3. A tearable film according to claim 1, wherein said film has a dispersed phase comprising either said olefinic polymer or said styrenic polymer which is dispersed in a continuous phase comprising the other of said two polymer, and said dispersed phase is dispersed in an island-structure or in a layer-structure, said layer-structure having a thickness of 1 μm or less.
4. A tearable film according to claim 1, wherein said film has a dispersed phase or dispersed phase particles having a number average aspect ratio of 3 or more, dispersed in an island-structure or in a layer-structure, said layer-structure having a thickness of 1 μm or less, wherein said number average aspect ratio is calculated with the following equation:
aspect ratio=L/W
wherein L represents length of the dispersed phase or dispersed phase particles in the longitudinal direction, and W denotes a minimum width relative to the longitudinal direction of the dispersed phase or dispersed phase particles.
5. A tearable film according to claim 4, wherein said dispersed phase has a number average aspect ratio of 3 to 50 and is dispersed in an island-structure, or in a layer-structure having a thickness of 0.01 to 1 μm.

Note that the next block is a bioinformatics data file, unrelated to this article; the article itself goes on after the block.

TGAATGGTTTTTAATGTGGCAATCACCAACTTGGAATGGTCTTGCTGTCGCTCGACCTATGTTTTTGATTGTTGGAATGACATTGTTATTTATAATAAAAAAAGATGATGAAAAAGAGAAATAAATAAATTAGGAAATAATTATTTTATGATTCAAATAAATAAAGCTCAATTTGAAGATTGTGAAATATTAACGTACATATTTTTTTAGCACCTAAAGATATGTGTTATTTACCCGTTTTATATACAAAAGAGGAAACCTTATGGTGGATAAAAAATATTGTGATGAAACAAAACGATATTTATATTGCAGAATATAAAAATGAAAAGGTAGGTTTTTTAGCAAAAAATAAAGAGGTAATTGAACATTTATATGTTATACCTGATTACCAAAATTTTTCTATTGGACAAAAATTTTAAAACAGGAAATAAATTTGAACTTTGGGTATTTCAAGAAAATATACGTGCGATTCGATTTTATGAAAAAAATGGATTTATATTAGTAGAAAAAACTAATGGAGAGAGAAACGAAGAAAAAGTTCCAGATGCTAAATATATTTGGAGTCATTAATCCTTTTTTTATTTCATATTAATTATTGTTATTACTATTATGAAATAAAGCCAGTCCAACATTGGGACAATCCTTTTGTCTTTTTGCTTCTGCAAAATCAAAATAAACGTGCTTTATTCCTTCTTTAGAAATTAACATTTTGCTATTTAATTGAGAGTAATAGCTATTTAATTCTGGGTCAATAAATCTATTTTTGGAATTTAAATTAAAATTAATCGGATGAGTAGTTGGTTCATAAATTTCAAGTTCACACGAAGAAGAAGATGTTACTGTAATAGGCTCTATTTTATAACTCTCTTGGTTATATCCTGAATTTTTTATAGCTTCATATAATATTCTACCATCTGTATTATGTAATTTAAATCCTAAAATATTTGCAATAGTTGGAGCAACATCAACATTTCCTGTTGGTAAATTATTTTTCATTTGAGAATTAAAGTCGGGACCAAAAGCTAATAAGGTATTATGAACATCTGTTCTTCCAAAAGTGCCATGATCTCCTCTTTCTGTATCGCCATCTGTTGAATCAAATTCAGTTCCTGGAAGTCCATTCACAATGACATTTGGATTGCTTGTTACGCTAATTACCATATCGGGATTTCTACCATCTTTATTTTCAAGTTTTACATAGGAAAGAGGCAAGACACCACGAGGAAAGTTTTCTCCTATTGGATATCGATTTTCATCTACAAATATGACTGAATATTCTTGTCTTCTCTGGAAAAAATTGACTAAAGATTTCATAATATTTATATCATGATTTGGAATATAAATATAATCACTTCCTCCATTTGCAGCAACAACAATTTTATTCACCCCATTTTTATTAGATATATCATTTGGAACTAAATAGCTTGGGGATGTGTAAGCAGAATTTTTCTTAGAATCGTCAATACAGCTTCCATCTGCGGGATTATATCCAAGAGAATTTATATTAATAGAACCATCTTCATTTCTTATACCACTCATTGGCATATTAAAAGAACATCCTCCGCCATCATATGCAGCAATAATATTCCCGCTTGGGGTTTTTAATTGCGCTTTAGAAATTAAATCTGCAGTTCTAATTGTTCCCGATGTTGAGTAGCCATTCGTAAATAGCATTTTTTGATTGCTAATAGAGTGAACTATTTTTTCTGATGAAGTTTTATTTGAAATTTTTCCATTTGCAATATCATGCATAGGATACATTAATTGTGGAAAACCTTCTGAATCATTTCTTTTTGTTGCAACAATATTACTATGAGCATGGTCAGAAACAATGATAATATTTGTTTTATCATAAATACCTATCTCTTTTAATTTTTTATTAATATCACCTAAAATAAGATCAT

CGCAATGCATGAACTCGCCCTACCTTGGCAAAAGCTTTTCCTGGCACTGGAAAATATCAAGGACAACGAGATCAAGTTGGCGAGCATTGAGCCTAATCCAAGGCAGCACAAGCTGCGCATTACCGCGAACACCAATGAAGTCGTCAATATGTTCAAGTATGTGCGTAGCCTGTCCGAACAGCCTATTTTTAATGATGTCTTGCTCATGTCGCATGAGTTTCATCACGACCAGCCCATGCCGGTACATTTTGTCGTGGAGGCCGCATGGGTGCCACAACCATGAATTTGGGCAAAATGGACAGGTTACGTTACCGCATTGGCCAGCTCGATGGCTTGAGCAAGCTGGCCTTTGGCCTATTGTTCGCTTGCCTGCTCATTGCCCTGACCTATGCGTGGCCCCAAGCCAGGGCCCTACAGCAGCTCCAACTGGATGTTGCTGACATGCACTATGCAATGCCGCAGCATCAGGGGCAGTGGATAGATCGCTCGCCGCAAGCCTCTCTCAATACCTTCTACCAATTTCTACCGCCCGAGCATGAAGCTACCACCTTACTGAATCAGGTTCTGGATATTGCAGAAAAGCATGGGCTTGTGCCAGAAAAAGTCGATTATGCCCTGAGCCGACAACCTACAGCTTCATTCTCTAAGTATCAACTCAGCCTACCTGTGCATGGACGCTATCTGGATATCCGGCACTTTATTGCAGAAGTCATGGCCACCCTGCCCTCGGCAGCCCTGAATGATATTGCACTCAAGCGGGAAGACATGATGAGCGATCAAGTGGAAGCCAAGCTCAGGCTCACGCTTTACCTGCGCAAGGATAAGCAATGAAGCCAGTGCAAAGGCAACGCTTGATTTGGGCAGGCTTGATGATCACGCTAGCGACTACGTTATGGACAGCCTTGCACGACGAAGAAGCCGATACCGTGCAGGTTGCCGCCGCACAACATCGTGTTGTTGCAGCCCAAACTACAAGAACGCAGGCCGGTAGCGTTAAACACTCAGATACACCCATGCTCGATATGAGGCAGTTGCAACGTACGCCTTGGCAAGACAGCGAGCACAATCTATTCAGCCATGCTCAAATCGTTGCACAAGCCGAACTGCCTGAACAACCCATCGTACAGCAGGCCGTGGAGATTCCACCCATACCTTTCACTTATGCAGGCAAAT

6. A tearable film according to claim 1, wherein said film has, at least in one direction, a tearing maximum torque of 60 g cm/μm or less, or a tearing maximum normal force of 10 g/μm or less.
7. A tearable film according to claim 1, wherein said film has a ratio Etd/Emd of a rupture elongation Etd in the orthogonal direction to the film drawing direction relative to a rupture elongation Emd in the film drawing direction of 50% or less.
8. A tearable film according to claim 1, wherein the proportion of said olefinic polymer is 35 to 98% by weight and the proportion of said styrenic polymer is 2 to 65% by weight based on the total amount of said olefinic polymer and said styrenic polymer.
9. A tearable film according to claim 1, wherein said film comprises 0.5 to 30 parts by weight of said compatibilizing agent relative to 100 parts by weight of the total weight of said olefinic polymer and said styrenic polymer.